What Happens When You Don’t Have a Period for a Year

What Happens When You Don’t Have a Period for a Year

I once bled for 60 days straight. No breaks, no respite, just a lot of money spent on tampons and painkillers, and a permanent aversion to any underwear that wasn’t at least 2 inches thick. Now, it’s been a year since my last period.

Apart from that 60-day stint, my periods would generally last almost a week. They were also extremely painful. I would scream in agony, punch furniture and walls, and regularly feel as if I had been run over by a herd of mad cows. My periods would leave me out of action for 12 days each month, preventing me from holding down a job, feeding myself, or functioning like everyone else around me. When I read that research shows bad period pain can be as severe as a heart attack, it didn’t surprise me.

So it should come as no surprise to you that 14 months ago when my specialist suggested we put my periods on hold by using progesterone, I jumped at the chance like a squirrel doing somersaults. 

While my hormones adjusted to the new progesterone high, I experienced some intermittent bleeding and a lot of acne. Then, after a couple of months, the spotting stopped, my skin calmed down, and I was period-free. 

I went traveling for several weeks and could keep up with my friends. In April, I ran a marathon and crossed the finish line — afterward I could even string two sentences together and walk, albeit slowly, to the train station. I went to Brighton Pride, danced for hours, and could still walk my dogs the next day.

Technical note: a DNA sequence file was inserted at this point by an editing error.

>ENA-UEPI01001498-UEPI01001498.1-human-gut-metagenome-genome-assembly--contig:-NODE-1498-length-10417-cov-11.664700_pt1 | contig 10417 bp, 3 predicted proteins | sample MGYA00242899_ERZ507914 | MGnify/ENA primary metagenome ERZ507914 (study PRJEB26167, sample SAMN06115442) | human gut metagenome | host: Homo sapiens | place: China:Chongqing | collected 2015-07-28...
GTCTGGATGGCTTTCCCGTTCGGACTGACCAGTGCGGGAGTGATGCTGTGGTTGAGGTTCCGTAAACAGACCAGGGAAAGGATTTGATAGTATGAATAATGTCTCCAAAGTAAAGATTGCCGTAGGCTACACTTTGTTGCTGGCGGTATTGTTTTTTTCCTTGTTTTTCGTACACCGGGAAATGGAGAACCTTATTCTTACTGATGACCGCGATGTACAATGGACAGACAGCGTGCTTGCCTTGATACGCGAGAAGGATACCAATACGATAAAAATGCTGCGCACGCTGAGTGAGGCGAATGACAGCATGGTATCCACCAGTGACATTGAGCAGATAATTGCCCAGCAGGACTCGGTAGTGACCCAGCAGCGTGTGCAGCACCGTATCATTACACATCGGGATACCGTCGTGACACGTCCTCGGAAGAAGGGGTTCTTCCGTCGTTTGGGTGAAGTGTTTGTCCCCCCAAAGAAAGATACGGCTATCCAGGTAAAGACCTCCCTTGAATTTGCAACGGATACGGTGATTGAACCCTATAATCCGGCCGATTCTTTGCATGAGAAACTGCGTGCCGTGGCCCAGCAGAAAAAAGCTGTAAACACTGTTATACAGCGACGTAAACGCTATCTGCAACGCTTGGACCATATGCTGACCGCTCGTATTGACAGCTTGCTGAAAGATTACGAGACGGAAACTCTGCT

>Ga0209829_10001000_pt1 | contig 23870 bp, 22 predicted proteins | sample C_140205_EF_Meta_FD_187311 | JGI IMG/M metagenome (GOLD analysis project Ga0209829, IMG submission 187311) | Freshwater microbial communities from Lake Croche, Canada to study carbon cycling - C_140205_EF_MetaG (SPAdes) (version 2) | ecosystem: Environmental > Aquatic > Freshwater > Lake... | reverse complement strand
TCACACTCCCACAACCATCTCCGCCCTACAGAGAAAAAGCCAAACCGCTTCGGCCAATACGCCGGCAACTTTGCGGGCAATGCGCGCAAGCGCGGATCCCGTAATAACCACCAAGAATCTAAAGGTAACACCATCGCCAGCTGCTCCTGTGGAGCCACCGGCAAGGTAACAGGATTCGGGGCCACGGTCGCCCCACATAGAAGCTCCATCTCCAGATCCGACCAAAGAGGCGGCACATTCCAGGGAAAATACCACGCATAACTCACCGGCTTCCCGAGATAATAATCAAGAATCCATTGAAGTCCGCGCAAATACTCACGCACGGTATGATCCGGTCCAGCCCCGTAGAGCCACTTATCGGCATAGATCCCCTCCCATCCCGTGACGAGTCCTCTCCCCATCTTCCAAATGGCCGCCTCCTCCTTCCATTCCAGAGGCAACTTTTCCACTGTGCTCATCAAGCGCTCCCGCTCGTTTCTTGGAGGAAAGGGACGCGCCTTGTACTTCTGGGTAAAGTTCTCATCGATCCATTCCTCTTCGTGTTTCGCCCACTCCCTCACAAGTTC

More pain-free travel, please. (Photo by Jessie Madrigal)

I got my life back, exactly one year ago.

On the other hand, not bleeding for so long can feel a bit weird. When my periods didn’t attempt to murder me slowly, they felt like a release. The days before, I would feel bloated, turning into a human pressure cooker. I craved inflammatory foods and went through extreme highs and lows. I was like my dog at the vet. “Look, a cookie! Where are you going with that thermometer? Look, a cookie!”

Then my period would arrive and give me the release I desperately needed. But those times were rare, barely three to four a year. Most of the time, bleeding meant going through hell on earth.

A year on, I’d like to say I am happy and worry-free, but I would be lying. I fear losing access to my medication because the thought of going back to my progesterone-free life scares me. 

I tried it all: dietary changes, excision surgery, acupuncture — the list goes on. While some of these approaches did improve my life, the excruciating periods only went away thanks to the hormones.

Yet, any hormonal treatment doesn’t merit being labeled as such.

However, progesterone doesn’t treat and will never cure my endometriosis. It merely puts my symptoms on hold, and only time will tell how having these hormones introduced into my body will affect me in the long term.

But with a chronic illness like endometriosis, you have few options. When somebody waves a giant billboard promising, “Normal-ish life ahead,” you run for those bright lights as if your life depends on it. Because in a way it does. The pain-free life I’d dreamed of relies heavily on a box of pills. 

I don’t know how long I’ve got on this sweet deal, but it is grand, even though all of the other symptoms have gone nowhere. It’s been a year of achieving things I had never thought I could. And that is priceless.


Note: Endometriosis News is strictly a news and information website about the disease. It does not provide medical advice, diagnosis, or treatment. This content is not intended to be a substitute for professional medical advice, diagnosis, or treatment. Always seek the advice of your physician or other qualified health provider with any questions you may have regarding a medical condition. Never disregard professional medical advice or delay in seeking it because of something you have read on this website. The opinions expressed in this column are not those of Endometriosis News or its parent company, BioNews Services, and are intended to spark discussion about issues pertaining to endometriosis.